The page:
Coding for Head-On or Run-Off Crashes

Does iRAP have any guidance on the best approach to coding for Head-On crashes or Run-Off crashes?The scenario is, you have a physical median of varying width (2m to 10m) with isolated poles over a length of 1km. The SRS appears to discount Head-On LOC once you have any hazard (except a downward slope) within the median. The issue is that the Head-On crash SRS are often higher than the Run-Off crash SRS depending on AADT, median width, hazard type and the offset to the hazard.

Hi Paul, here’s my some thoughts from my colleague, James:

In terms of divided roads, the model has to determine if a driver-side object is within the median itself, or on the other side of the opposing carriageway.

It does this with median traversability, this is done through a combined attribute that compares the DS roadside object and its associated distance with the combined width of the physical median and DS shoulder.

If a DS roadside object is closer that the median is wide, the model considers the median not traversable – that is the DS roadside object is the first thing you will hit.

Whereas if a DS roadside object is further away than the combined width of the physical median and DS shoulder, then the model considers the median as traversable – and therefore the opposing flow will be the first thing you hit.

At a simple level, for divided roads:
When the median is not traversable – there is DS run-off risk
When the median is traversable – there is Head-on LOC risk

Because the way in which we code 100m lengths of road as a unit, the model cannot distinguish if an attribute covers the whole 100m or just part of it.

For example, when a roadside object is coded the highest risk category is recorded, this means the model does not understand the difference between one tree vs a row of trees.

So, in terms of median traversability, one tree in the median is treated the same as a row of trees.
Whilst this is an oversimplification, it is worth considering how the angle of departure would play into any crash.

For the example provided in the question, for there to only be DS run-off risk, it would mean that a DS roadside object was coded in the median for every 100m.

Overall, when there is only 1 post in median in a 100m section, then the model is probably overestimating the ROR risk, while the head off risk is underestimated. As the number of posts in the median increases, the risk of a head on crash will decrease and ROR risk will increase.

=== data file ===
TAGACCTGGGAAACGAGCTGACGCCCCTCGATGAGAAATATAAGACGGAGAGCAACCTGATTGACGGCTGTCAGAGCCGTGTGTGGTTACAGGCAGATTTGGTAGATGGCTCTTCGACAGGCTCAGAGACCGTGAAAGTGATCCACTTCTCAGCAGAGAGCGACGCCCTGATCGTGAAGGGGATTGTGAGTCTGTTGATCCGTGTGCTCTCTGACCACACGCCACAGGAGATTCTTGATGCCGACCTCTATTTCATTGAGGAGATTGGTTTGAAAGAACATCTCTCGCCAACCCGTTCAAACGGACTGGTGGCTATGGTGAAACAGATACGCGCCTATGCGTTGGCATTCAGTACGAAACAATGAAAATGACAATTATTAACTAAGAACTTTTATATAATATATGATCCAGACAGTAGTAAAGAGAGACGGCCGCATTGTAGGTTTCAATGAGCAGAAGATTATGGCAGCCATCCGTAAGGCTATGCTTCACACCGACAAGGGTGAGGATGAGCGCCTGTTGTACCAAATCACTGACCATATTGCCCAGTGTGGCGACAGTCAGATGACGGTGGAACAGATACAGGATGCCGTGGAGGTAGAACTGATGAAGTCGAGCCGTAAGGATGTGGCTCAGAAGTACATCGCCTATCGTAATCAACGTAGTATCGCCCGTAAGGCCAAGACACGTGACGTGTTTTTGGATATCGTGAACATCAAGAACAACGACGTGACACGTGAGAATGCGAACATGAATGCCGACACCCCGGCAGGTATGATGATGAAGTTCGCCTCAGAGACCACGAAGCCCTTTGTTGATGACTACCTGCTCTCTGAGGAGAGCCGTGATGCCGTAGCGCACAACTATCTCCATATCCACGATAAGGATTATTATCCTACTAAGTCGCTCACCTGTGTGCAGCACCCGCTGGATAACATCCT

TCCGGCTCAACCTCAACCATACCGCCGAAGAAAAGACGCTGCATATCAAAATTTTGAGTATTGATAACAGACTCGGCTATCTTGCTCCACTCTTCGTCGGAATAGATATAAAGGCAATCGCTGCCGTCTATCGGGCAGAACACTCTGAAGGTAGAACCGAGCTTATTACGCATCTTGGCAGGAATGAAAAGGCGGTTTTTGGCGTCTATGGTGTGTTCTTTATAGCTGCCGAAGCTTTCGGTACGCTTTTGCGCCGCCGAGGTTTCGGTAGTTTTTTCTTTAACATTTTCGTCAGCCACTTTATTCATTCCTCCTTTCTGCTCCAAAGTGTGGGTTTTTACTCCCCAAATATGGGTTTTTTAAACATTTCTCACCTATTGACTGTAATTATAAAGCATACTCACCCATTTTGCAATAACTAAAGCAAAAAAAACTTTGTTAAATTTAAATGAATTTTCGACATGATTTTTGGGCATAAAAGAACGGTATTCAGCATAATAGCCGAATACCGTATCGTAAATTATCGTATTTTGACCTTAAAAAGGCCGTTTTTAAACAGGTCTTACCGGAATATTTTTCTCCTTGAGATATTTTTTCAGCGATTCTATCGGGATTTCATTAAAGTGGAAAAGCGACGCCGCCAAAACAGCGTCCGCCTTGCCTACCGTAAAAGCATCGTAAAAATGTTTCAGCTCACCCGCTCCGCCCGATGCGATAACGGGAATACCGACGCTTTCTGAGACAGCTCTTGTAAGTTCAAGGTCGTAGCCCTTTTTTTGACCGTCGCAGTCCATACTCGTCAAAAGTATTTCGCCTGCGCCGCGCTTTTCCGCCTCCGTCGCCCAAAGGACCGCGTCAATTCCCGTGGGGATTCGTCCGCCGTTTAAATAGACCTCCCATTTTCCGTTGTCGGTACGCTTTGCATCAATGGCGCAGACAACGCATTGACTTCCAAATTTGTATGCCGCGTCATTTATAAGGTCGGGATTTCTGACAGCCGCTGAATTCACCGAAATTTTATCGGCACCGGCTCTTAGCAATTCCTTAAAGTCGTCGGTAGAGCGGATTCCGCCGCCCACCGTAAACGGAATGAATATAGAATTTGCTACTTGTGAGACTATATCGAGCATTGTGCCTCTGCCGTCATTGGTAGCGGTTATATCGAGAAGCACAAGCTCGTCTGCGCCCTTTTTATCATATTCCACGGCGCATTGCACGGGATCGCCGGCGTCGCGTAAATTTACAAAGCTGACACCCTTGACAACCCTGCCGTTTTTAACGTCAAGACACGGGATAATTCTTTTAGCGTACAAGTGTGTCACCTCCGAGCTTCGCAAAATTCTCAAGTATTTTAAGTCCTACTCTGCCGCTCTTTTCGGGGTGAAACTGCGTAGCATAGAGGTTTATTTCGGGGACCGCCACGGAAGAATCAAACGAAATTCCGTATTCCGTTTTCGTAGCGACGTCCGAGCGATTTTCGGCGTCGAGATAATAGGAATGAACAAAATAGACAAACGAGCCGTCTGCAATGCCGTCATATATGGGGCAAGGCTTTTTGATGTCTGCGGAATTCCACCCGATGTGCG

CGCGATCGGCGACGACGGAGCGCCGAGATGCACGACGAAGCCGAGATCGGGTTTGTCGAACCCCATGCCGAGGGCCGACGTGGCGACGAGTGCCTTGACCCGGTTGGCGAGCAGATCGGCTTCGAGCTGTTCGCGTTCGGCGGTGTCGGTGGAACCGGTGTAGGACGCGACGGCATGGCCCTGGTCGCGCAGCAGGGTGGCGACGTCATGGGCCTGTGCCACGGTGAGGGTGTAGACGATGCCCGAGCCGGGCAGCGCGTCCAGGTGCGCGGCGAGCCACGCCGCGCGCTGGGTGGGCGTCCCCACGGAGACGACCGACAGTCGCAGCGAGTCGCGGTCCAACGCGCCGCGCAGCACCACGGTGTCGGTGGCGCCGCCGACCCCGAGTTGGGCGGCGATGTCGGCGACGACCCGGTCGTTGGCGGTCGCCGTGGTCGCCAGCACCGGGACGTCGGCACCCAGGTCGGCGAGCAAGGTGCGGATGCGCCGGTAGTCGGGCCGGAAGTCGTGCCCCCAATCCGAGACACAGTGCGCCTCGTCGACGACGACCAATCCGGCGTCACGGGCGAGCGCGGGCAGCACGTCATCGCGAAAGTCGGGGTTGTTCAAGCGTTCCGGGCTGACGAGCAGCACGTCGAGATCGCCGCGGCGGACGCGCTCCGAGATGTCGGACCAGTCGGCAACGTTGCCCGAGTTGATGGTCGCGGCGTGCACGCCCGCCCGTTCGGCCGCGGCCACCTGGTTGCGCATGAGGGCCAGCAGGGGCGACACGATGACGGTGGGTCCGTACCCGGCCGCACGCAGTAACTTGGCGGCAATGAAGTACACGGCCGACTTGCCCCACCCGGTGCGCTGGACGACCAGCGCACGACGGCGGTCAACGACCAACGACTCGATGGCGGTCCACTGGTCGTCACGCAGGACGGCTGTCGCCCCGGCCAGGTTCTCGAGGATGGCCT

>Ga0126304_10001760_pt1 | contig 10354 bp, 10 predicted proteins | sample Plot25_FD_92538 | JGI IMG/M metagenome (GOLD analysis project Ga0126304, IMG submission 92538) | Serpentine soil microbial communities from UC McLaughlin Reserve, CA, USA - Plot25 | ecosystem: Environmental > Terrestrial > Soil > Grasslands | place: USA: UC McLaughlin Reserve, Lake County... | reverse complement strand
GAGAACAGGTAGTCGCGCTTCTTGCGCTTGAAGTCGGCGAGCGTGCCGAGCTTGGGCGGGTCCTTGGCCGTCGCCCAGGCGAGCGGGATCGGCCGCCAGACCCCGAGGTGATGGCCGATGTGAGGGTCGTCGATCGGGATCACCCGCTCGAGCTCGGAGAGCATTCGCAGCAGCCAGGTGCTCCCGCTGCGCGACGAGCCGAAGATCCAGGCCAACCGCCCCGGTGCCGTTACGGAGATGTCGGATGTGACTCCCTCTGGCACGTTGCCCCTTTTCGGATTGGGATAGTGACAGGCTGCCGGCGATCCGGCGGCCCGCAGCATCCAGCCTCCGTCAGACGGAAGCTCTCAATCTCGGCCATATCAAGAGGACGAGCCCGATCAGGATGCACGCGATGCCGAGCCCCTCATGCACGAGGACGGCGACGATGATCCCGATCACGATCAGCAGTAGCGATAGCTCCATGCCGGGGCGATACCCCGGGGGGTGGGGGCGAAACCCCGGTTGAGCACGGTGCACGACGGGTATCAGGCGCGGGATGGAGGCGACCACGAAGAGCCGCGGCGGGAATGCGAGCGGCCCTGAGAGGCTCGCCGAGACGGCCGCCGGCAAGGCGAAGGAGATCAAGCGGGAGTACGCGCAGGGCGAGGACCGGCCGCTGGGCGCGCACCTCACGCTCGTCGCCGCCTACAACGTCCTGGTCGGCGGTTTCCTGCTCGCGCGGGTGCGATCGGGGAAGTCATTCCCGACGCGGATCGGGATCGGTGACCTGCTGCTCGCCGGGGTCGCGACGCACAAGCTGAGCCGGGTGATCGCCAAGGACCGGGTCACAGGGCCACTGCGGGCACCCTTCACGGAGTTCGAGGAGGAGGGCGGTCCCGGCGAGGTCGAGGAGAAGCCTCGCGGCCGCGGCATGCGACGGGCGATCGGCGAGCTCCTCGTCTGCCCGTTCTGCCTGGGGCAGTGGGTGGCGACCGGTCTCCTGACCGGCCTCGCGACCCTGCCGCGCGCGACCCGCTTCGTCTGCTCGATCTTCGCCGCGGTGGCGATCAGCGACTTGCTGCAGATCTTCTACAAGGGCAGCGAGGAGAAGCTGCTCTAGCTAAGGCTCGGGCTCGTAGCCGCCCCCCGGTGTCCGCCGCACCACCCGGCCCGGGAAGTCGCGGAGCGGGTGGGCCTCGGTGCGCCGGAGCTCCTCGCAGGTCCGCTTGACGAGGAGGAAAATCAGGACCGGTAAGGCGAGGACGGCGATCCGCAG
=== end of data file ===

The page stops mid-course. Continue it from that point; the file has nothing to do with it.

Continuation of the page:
Hope this is helpful


Thank you for the extensive response Greg and it all makes senses to us. We appreciate that the iRAP model is at times a simplification of what actually occurs on the road network (and needs to be so), with the median traversablity being one such case. We are trying to respond to our clients concerns that on a high speed, high volume road (90km/h, +50,000) with sections of narrow medians (<1m) and tight horizontal geometry (200m - 500m radii) that Head-On crashes are a big concern. They are then concerned that introducing a couple of hazards (i.e, streetlight poles) will remove the Head-On crashes from the scoring.

I’m glad that you brought up the angle of departure concept as this is one of the factors we intend to use determine whether to code a median hazard or not. Austraods has a good discussion on this and how it determines “impact length” in AP-R628-20 “Background to the Development of the 2020 AGRD Part 6”. The concept of “impact length” is also a simplification of a more complex idea and uses average departure angles and does not take into consideration road attributes that can affect this angles such as distance to the hazard and/or horizontal road geometry, but we believe it is enough to guide us on the right path with regard to our clients concerns.

The result is that once we calculate the impact length of all hazards within the median, we can determine the likelihood that an errant vehicle will miss the hazards and then exposure the vehicle to head-on crashes. If the likelihood of a head-on crash is high enough (>40%), then we can determine which crash types results in the highest SRS and then code that section of road using the higher SRS.

The only reason we are not doing this at the moment is that we are concerned that it is not following iRAP policy, which could lead to inconsistences with other users and other Star Rating Assessment done on the road network in Australia. Would the above approach breach any iRAP policy/guidelines?